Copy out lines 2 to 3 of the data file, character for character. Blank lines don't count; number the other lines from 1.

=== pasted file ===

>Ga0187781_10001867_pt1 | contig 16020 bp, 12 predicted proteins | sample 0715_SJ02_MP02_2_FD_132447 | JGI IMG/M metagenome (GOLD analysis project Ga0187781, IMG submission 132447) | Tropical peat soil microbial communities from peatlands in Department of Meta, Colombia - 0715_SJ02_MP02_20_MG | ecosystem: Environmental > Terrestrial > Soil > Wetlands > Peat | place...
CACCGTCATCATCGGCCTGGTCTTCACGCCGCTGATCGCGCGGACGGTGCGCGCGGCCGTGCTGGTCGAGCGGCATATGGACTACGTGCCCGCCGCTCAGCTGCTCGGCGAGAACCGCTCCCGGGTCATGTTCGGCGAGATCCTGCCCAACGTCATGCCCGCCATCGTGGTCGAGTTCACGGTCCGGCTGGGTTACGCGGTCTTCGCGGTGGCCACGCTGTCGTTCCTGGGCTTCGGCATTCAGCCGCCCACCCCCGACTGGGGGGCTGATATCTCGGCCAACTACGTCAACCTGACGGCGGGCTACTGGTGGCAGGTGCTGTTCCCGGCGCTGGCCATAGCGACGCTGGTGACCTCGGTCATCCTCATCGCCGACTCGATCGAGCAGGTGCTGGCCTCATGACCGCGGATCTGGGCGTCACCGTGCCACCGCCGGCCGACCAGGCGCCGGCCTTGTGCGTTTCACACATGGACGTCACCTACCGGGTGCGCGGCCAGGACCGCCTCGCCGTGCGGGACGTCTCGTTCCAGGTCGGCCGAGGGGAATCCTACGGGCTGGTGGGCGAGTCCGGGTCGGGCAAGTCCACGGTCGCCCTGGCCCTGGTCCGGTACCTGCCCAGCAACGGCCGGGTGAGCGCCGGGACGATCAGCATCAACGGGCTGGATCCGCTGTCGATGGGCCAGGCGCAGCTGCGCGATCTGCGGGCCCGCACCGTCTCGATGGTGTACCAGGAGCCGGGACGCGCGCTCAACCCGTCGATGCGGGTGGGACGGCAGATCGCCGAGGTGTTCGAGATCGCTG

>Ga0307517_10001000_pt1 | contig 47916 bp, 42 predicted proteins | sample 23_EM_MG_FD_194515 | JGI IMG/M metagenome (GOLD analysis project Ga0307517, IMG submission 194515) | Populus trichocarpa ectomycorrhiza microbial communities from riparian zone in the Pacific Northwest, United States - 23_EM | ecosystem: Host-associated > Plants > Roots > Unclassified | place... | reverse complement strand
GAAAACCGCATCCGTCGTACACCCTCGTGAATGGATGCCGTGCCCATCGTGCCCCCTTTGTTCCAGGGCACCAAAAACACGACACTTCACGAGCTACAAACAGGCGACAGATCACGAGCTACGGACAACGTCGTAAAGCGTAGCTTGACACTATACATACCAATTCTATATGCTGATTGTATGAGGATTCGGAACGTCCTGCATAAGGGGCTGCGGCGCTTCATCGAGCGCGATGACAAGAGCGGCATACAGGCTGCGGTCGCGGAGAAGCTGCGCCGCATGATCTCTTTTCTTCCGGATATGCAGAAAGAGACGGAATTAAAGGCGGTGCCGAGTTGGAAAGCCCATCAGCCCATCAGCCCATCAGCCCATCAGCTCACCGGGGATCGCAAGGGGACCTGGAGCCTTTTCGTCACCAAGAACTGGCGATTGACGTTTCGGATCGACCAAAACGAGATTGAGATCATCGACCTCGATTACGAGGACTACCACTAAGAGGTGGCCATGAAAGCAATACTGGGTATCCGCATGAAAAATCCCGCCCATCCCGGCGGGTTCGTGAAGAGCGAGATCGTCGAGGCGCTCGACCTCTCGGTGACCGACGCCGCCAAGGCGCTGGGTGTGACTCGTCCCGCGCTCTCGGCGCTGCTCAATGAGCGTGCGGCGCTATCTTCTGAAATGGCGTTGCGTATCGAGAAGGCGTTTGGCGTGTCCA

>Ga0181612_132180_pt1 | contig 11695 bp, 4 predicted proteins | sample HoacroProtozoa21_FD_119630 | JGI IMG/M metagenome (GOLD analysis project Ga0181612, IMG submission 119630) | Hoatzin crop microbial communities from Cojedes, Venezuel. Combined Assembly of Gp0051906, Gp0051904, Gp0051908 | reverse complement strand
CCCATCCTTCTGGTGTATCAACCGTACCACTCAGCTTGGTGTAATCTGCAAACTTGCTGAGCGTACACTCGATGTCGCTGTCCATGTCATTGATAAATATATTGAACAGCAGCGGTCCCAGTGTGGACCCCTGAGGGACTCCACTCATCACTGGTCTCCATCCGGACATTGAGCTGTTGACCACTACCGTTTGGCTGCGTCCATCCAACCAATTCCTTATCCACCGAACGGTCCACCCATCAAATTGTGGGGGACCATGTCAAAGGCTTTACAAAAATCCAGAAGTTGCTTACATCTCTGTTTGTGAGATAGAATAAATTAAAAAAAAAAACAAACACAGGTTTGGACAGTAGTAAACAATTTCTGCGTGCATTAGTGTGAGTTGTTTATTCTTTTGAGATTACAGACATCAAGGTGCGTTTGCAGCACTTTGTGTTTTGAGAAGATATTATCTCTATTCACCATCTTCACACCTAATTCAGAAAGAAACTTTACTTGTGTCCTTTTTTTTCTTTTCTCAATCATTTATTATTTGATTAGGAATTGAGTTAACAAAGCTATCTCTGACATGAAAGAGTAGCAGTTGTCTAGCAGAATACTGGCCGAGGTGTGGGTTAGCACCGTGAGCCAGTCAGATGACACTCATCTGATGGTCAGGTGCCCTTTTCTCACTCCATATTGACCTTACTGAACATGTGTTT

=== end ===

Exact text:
CACCGTCATCATCGGCCTGGTCTTCACGCCGCTGATCGCGCGGACGGTGCGCGCGGCCGTGCTGGTCGAGCGGCATATGGACTACGTGCCCGCCGCTCAGCTGCTCGGCGAGAACCGCTCCCGGGTCATGTTCGGCGAGATCCTGCCCAACGTCATGCCCGCCATCGTGGTCGAGTTCACGGTCCGGCTGGGTTACGCGGTCTTCGCGGTGGCCACGCTGTCGTTCCTGGGCTTCGGCATTCAGCCGCCCACCCCCGACTGGGGGGCTGATATCTCGGCCAACTACGTCAACCTGACGGCGGGCTACTGGTGGCAGGTGCTGTTCCCGGCGCTGGCCATAGCGACGCTGGTGACCTCGGTCATCCTCATCGCCGACTCGATCGAGCAGGTGCTGGCCTCATGACCGCGGATCTGGGCGTCACCGTGCCACCGCCGGCCGACCAGGCGCCGGCCTTGTGCGTTTCACACATGGACGTCACCTACCGGGTGCGCGGCCAGGACCGCCTCGCCGTGCGGGACGTCTCGTTCCAGGTCGGCCGAGGGGAATCCTACGGGCTGGTGGGCGAGTCCGGGTCGGGCAAGTCCACGGTCGCCCTGGCCCTGGTCCGGTACCTGCCCAGCAACGGCCGGGTGAGCGCCGGGACGATCAGCATCAACGGGCTGGATCCGCTGTCGATGGGCCAGGCGCAGCTGCGCGATCTGCGGGCCCGCACCGTCTCGATGGTGTACCAGGAGCCGGGACGCGCGCTCAACCCGTCGATGCGGGTGGGACGGCAGATCGCCGAGGTGTTCGAGATCGCTG

>Ga0307517_10001000_pt1 | contig 47916 bp, 42 predicted proteins | sample 23_EM_MG_FD_194515 | JGI IMG/M metagenome (GOLD analysis project Ga0307517, IMG submission 194515) | Populus trichocarpa ectomycorrhiza microbial communities from riparian zone in the Pacific Northwest, United States - 23_EM | ecosystem: Host-associated > Plants > Roots > Unclassified | place... | reverse complement strand